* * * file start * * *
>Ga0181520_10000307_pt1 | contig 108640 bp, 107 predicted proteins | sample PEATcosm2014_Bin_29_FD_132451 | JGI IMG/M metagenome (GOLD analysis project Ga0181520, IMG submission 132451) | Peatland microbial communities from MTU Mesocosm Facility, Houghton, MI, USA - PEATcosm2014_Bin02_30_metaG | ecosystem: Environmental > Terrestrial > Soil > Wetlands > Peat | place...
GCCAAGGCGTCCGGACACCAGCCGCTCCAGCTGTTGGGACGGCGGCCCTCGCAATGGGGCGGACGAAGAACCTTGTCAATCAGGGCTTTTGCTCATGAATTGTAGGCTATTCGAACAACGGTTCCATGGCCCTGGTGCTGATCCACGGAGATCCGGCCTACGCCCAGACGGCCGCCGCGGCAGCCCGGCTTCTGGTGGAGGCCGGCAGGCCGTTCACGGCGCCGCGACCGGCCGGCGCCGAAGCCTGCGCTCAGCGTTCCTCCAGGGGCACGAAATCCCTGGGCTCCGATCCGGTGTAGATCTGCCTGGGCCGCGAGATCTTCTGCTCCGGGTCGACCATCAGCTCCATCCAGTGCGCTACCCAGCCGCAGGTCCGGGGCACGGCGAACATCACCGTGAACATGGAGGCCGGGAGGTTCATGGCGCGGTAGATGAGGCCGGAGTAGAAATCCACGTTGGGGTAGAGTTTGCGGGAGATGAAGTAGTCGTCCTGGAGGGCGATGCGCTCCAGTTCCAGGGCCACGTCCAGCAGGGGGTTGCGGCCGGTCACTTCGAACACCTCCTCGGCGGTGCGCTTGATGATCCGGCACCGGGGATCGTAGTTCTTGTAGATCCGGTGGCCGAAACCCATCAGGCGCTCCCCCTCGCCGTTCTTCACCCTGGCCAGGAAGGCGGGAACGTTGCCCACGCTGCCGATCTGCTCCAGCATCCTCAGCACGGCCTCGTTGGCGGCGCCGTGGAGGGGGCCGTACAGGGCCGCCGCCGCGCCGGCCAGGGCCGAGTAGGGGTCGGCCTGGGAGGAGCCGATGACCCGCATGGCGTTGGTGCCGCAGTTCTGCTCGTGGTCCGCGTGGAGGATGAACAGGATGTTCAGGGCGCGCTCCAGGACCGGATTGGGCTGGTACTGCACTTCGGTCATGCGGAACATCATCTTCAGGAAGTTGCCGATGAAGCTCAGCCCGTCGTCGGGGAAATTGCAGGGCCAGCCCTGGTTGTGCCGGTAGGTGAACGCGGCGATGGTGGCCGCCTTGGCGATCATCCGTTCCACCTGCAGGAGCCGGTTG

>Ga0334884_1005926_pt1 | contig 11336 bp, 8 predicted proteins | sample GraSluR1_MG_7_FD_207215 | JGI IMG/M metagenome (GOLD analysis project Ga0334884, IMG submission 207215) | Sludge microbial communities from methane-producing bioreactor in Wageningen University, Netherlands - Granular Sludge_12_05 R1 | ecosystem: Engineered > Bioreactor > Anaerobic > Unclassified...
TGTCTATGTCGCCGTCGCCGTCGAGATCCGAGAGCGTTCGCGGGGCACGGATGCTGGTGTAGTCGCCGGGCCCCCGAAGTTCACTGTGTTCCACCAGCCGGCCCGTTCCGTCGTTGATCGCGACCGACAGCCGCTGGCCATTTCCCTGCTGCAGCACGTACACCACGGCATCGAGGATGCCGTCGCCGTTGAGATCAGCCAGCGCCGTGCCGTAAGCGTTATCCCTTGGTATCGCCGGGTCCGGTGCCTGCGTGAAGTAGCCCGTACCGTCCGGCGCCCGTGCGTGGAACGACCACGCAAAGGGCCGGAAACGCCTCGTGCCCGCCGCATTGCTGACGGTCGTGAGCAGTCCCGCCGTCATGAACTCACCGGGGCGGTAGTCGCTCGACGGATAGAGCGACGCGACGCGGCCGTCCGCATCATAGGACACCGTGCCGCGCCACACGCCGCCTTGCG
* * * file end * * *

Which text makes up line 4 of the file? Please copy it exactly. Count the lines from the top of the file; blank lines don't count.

TGTCTATGTCGCCGTCGCCGTCGAGATCCGAGAGCGTTCGCGGGGCACGGATGCTGGTGTAGTCGCCGGGCCCCCGAAGTTCACTGTGTTCCACCAGCCGGCCCGTTCCGTCGTTGATCGCGACCGACAGCCGCTGGCCATTTCCCTGCTGCAGCACGTACACCACGGCATCGAGGATGCCGTCGCCGTTGAGATCAGCCAGCGCCGTGCCGTAAGCGTTATCCCTTGGTATCGCCGGGTCCGGTGCCTGCGTGAAGTAGCCCGTACCGTCCGGCGCCCGTGCGTGGAACGACCACGCAAAGGGCCGGAAACGCCTCGTGCCCGCCGCATTGCTGACGGTCGTGAGCAGTCCCGCCGTCATGAACTCACCGGGGCGGTAGTCGCTCGACGGATAGAGCGACGCGACGCGGCCGTCCGCATCATAGGACACCGTGCCGCGCCACACGCCGCCTTGCG